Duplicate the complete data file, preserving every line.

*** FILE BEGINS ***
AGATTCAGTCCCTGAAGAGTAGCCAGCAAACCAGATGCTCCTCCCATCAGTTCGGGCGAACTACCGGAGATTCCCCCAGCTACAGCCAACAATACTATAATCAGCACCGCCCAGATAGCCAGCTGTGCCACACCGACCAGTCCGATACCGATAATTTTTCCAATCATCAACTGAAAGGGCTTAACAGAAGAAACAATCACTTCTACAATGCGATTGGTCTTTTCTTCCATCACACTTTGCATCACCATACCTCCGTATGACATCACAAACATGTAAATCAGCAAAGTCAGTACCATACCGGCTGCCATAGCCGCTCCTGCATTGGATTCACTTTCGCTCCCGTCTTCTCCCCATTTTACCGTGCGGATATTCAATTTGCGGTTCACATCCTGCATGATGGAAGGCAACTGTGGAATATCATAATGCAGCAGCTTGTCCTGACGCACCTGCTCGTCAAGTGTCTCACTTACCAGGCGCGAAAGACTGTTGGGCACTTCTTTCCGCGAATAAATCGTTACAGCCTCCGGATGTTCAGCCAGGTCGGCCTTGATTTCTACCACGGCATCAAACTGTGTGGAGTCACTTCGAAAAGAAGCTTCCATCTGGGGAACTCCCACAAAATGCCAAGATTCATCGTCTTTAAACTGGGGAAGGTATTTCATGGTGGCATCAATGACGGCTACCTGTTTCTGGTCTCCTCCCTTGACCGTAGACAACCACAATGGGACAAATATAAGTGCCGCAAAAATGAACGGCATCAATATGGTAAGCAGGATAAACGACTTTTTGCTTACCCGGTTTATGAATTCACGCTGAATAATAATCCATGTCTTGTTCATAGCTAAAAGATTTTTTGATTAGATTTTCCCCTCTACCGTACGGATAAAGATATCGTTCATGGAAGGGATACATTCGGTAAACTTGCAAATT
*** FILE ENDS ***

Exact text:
AGATTCAGTCCCTGAAGAGTAGCCAGCAAACCAGATGCTCCTCCCATCAGTTCGGGCGAACTACCGGAGATTCCCCCAGCTACAGCCAACAATACTATAATCAGCACCGCCCAGATAGCCAGCTGTGCCACACCGACCAGTCCGATACCGATAATTTTTCCAATCATCAACTGAAAGGGCTTAACAGAAGAAACAATCACTTCTACAATGCGATTGGTCTTTTCTTCCATCACACTTTGCATCACCATACCTCCGTATGACATCACAAACATGTAAATCAGCAAAGTCAGTACCATACCGGCTGCCATAGCCGCTCCTGCATTGGATTCACTTTCGCTCCCGTCTTCTCCCCATTTTACCGTGCGGATATTCAATTTGCGGTTCACATCCTGCATGATGGAAGGCAACTGTGGAATATCATAATGCAGCAGCTTGTCCTGACGCACCTGCTCGTCAAGTGTCTCACTTACCAGGCGCGAAAGACTGTTGGGCACTTCTTTCCGCGAATAAATCGTTACAGCCTCCGGATGTTCAGCCAGGTCGGCCTTGATTTCTACCACGGCATCAAACTGTGTGGAGTCACTTCGAAAAGAAGCTTCCATCTGGGGAACTCCCACAAAATGCCAAGATTCATCGTCTTTAAACTGGGGAAGGTATTTCATGGTGGCATCAATGACGGCTACCTGTTTCTGGTCTCCTCCCTTGACCGTAGACAACCACAATGGGACAAATATAAGTGCCGCAAAAATGAACGGCATCAATATGGTAAGCAGGATAAACGACTTTTTGCTTACCCGGTTTATGAATTCACGCTGAATAATAATCCATGTCTTGTTCATAGCTAAAAGATTTTTTGATTAGATTTTCCCCTCTACCGTACGGATAAAGATATCGTTCATGGAAGGGATACATTCGGTAAACTTGCAAATT